In most stories, a princess trapped in  tower will need a man to save her. Joey King’s unnamed Princess isn’t like that. Furie director Le-Van Kiet’s actioner attempts to take a female lead and invert The Raid, with her facing off against a seemingly unending phalanx of enemies as she descends the tower where she’s being held captive, prior to her wedding to the evil and ambitious  Julius (Dominic Cooper).

Initially, the presence of Joey King and the fact that this film (in the UK) would be launching on Disney+ made me think it would essentially be Enchanted with swords; a stereotypical Disney princess finally fighting back violently. Kiet and writers Ben Lustig and Jake Thornton lean into this a little in the film’s opening, which springs The Princess’ fighting skills on us when guards come to her room. Even here though, there’s an immediate retreat from anything cartoony, as she dislocates her thumb to escape her cuffs; just the first sign that the violence is going to be pretty full-blooded.

Enchanted with swords might have been fun, but that not to say The Princess isn’t. Flashbacks fill in the backstory of her training, with Lien (Furie’s Veronica Ngo) and Khai (Swedish/Japanese actor Kristofer Kamiyasu) teaching her in secret, because her father the King (Ed Stoppard) would disapprove. The dialogue here, and as the story of her rebellion against the place her role is meant to inhabit in the world advances, is basic. Lustig and Thornton’s screenplay veritably yells its themes at us, and there’s not enough dimension to the Princess (for the love of God, give her a name), to make her much more than a Strong Female Character™.

THE PRINCESSJoey King does what she can with the part. She holds the centre of the film and the frame well, and acquits herself solidly in the action sequences. There’s clearly some doubling, but credit to coordinator Kefi Abrikh and King’s doubles, it’s well done, and King is obviously doing as much of the action as she can herself. Kiet makes her look good, too, especially in the opening, and in an entertainingly choreographed fight with a huge opponent with a horned helmet. While both King and the action sequences seem largely to grow in confidence and style throughout the film, the star is somewhat overshadowed in the second half of the film, as Veronica Ngo joins the action. Ngo clearly works well with Kiet, and the camera sometimes favours her, giving her some of the film’s most stylish and impactful moments of action, particularly as she takes on all comers with a double bladed staff. It’s all good stuff, but it puts the film a little off-balance.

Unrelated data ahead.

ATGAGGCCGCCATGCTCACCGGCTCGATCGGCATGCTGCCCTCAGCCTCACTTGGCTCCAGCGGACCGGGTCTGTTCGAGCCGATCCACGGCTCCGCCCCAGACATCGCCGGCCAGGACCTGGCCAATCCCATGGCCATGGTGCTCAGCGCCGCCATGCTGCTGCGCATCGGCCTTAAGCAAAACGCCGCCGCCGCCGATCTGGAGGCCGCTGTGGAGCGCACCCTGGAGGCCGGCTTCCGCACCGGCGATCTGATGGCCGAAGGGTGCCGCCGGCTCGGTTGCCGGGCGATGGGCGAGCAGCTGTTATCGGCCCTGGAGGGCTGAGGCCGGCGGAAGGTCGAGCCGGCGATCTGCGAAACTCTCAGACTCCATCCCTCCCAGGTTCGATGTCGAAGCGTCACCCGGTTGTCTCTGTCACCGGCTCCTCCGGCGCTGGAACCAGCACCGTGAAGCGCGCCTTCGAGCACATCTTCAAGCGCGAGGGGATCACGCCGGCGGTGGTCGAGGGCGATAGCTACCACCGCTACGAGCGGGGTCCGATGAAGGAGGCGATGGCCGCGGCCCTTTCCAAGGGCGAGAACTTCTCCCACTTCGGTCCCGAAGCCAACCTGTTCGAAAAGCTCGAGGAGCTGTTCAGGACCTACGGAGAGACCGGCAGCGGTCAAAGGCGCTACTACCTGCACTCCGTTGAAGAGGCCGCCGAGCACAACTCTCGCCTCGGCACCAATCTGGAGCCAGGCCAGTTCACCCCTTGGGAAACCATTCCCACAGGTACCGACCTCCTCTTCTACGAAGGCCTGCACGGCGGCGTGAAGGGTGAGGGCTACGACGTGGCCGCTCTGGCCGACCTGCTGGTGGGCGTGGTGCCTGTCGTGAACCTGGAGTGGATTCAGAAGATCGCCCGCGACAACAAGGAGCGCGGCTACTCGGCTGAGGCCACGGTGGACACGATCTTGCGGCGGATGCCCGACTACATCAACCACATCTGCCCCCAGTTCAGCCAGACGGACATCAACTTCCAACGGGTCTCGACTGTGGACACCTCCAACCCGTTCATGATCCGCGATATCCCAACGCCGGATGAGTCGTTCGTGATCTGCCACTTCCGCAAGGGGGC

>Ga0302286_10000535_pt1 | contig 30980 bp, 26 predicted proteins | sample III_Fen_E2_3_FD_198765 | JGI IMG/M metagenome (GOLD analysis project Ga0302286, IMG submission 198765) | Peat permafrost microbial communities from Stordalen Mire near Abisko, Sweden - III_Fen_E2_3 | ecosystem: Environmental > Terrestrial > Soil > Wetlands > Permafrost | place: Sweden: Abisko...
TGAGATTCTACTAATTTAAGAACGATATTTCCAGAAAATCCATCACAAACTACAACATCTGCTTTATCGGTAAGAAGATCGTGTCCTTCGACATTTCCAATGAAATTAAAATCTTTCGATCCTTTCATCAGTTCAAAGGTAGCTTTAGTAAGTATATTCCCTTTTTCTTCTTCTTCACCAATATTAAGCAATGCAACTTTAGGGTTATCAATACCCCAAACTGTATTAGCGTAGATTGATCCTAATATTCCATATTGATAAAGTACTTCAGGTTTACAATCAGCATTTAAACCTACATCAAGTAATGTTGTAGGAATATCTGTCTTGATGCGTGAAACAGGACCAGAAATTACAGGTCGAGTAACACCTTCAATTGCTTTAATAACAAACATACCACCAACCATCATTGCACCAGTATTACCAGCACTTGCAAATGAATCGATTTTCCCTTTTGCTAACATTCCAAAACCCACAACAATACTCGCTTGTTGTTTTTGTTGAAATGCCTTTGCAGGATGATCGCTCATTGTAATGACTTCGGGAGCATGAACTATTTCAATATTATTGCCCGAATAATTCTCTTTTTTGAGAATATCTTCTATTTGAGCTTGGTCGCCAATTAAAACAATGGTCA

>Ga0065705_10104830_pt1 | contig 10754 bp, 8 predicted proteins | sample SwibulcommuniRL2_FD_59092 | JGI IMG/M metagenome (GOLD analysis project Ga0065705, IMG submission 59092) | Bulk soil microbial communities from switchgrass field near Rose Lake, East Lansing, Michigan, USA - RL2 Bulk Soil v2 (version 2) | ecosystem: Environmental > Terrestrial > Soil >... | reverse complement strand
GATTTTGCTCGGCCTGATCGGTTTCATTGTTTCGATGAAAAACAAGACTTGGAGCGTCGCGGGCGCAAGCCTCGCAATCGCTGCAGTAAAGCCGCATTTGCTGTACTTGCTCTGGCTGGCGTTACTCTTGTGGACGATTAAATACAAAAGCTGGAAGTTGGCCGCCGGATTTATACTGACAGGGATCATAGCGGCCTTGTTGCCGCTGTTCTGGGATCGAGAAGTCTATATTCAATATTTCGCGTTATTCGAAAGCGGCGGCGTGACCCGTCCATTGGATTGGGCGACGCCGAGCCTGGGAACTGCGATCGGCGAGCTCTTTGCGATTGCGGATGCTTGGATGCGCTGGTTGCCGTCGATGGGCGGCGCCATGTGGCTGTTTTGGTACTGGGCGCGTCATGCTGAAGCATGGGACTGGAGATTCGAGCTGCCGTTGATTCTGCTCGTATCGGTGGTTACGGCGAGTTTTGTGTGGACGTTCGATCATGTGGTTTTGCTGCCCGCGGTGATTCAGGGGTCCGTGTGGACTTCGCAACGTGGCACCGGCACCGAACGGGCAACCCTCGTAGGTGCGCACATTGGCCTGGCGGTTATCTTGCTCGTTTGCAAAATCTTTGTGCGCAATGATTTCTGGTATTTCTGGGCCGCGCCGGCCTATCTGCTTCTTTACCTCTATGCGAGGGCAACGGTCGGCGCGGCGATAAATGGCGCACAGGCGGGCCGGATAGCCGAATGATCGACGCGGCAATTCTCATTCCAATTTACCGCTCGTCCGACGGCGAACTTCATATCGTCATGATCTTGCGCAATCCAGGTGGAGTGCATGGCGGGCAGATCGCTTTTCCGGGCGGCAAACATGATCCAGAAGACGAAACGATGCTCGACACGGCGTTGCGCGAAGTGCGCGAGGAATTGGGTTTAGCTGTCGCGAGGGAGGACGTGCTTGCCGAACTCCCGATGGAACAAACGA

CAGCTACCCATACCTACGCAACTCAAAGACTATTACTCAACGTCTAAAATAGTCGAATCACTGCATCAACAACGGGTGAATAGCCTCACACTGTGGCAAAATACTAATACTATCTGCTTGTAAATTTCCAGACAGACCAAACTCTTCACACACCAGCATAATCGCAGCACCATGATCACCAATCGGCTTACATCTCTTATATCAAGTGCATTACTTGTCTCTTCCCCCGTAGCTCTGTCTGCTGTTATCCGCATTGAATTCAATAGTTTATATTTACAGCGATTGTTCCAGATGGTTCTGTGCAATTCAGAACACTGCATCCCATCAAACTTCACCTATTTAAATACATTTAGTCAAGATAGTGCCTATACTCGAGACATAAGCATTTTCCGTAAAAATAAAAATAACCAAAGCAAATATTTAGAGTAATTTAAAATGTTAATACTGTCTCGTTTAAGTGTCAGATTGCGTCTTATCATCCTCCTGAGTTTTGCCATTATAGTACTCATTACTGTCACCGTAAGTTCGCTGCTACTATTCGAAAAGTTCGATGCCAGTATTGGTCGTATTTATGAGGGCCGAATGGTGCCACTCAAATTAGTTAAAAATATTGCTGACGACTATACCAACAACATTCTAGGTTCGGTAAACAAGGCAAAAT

Like King, the rest of the cast do decent enough work in limited roles. Dominic Cooper has fun as a snarling villain, while Olga Kurylenko is well matched to King and Ngo as the second tier villain, wielding a pretty imposing bladed whip. The bloodshed is kept to what seems like a relatively light R/15, but there’s some intensity to the fights, especially as things ramp up into the last half hour or so. Where the action falls down is in the use of CGI. It’s not terrible (apart from some truly awful fire), but it’s too noticeable, and takes you out of what should be impactful moments when it’s used.

On the whole, The Princess finds both strength and weakness in how overwhelmingly basic it is. The action, though fun, isn’t quite impressive or original enough to carry the thin writing and characters, but equally, there are a lot of fun, cool moments within those action sequences, and enough of the fighting is carried off impressively that we’re never too far from another nicely choreographed bit of punching and kicking. Sometimes that’s, just about, enough.